Center/Gallery thrived in the heyday of the Women’s Art Movement. Most active from 1977 through 1984, it was the NC Triangle’s response to feminist art, a center for creative energy, public statement, and enthusiastic expression of women’s experience.
Women artists and community art lovers embraced Center/Gallery. It was a place where women could take their ideas and images seriously. Even though it no longer has a physical space, many of the group of supportive peers who began their early artwork and careers there have kept the spirit of the space alive. The founding mothers were Carol Adamec, Kaola Allen, Claire Cooperstein, Stephanie Cote, Carla House, Mary Fagan, Isabel Levitt, Nina Saratov, Beatrice Schall, Hollie Taylor, Sue Trent, Pat Zaborowski and Jo Wright Whitten.
Center/Gallery is gathering once again to celebrate the focus and trajectory it gave to our art, our careers, and our lives.
A Short History
Center/Gallery was important enough to appear in major art history texts on the era, especially The Power of Feminist Art: The American Movement of the 1970’s, History and Impact by Norma Broude and Mary Garrard. This brief history below is adapted from a statement originally written by members in 1981.
In the spring of 1977, a group of 30-40 women—a mixture of professional artists, art teachers, writers, art historians, freelance artists, homemaker artists, student artists, and art enthusiasts—began meeting once a week to see slides of each others’ artwork, to share ideas and techniques, and to discuss art issues and women’s art issues. Out of these informal gatherings the need to establish a “center” to perpetuate such exchanges and the desire to acquire a “gallery” to make artistic efforts and thoughts available to the community audience became apparent. The summer of 1977 was spent in long hours of labor and discussion, and Center/Gallery was born: a non-profit organization dedicated to encouraging and promoting the fine arts for the benefit of artists and community.
Although Center/Gallery’s initial membership was small, its energy and vitality was great, and Center/Gallery worked diligently to fulfill its chartered purpose. Through the use of members’ homes and community places, Center/Gallery began planning and implementing programs and exhibits.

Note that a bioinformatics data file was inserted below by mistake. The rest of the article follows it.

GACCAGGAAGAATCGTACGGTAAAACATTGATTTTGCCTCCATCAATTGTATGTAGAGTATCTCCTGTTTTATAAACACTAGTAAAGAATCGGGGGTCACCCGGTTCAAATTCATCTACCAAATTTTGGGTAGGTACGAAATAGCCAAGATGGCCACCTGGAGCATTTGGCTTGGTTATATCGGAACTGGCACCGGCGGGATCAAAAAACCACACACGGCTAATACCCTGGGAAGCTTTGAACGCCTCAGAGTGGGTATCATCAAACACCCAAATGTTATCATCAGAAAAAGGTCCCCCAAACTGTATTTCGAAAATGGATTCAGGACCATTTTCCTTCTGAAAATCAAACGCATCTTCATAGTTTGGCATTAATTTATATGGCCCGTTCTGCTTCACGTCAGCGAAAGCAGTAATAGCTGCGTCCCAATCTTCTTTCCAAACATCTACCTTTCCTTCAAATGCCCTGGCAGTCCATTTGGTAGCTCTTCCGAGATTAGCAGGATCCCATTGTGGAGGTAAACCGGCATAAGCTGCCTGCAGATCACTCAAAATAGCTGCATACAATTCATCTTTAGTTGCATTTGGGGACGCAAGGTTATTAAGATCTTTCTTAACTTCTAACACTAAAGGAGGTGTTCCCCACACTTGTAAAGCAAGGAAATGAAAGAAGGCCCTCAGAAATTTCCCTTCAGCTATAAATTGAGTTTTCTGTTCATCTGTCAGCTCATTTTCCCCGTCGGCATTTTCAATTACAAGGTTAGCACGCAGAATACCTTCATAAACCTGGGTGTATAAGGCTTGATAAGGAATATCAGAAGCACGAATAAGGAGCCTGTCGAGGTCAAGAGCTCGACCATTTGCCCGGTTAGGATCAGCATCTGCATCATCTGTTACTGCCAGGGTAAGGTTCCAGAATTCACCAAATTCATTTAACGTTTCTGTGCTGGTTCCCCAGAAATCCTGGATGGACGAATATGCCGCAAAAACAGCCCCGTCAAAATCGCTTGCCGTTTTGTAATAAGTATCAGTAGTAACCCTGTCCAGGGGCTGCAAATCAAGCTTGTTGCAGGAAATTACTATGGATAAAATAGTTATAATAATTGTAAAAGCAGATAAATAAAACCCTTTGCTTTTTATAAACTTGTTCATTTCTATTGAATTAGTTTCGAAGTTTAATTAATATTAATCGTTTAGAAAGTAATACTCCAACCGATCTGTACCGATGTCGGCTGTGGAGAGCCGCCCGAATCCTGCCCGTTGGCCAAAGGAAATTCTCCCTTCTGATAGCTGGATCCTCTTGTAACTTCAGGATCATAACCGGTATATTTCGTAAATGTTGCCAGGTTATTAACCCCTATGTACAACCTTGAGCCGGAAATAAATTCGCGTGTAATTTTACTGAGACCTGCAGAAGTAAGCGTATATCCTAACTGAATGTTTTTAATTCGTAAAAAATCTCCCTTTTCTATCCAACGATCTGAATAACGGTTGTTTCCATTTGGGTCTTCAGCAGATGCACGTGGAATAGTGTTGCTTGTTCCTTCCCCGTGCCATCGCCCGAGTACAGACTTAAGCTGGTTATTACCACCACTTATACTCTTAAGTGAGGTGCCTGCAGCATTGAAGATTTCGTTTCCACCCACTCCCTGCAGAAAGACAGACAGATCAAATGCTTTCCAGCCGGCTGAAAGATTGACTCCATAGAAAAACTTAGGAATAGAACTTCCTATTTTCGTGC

In November of 1978, Center/Gallery acquired a small two-room space on Ransom Street in Chapel Hill as its first “home” where it increased its activities, its community contact, and its membership.
The group offered several fine public programs there thanks to the financial support of growing membership and donations by supportive contributors. However, within a year Center/Gallery had outgrown this space. Grants from the Z. Smith Reynolds Foundation and the Grassroots Program of the North Carolina Arts Council in the summer of 1979 allowed the group to move to 118A Main Street in Carrboro, NC (a town immediately adjacent to Chapel Hill.) This space included one large gallery, a small gallery, and an office. It was more visible to the community and more useful as an exhibition space.
The membership continued to grow, and the size of the group enabled Center/Gallery to hang twelve exhibits a year in its own space and to maintain regular weekend gallery hours with volunteer staffing by the members. Due to the quality of art produced by its members, Center/Gallery received many invitations for group exhibits: Guilford College, Horace Williams House, High Point Arts council, Winthrop College, Washington Women’s Art Center, East Carolina University, Appalachian State University, and others.
Center/Gallery’s programs included:
- Monthly Idea/Image discussion with the exhibiting artists
- Discussion with Miriam Shapiro, feminist artist, writer, lecturer, and co-founder of the Feminist Arts institute in New York.
- Question and answer discussion with Amy Simon, fine arts consultant in New York
- Slide lecture/presentation on the “Arts of China” and “European Clay Works” by Sally Prange, Chapel Hill ceramacist and Center/Gallery member
- Discussion and slide show with Nancy Spero, New York artist
- Lecture and slide presentation of Judy Chicago’s “Dinner Party” exhibit in San Francisco, given by Blue Greenberg, art historian, columnist of the Durham Morning Herald, and Center/Gallery member.
- Intensive journaling workshop led by Barbara Kazanis using Ira Progoff’s journal-writing techniques
- Slide/lecture, “Under Cover with Eros” with Dr. Stephen Mansbach, Assistant Professor of Art History at University of North Carolina
In addition to these special events, Center/Gallery regularly offered programs and workshops in photocopy art, ceramics, watercolor, papermaking, and other media and techniques. Center/Gallery presented exhibitions through 1984 in both its own space and elsewhere.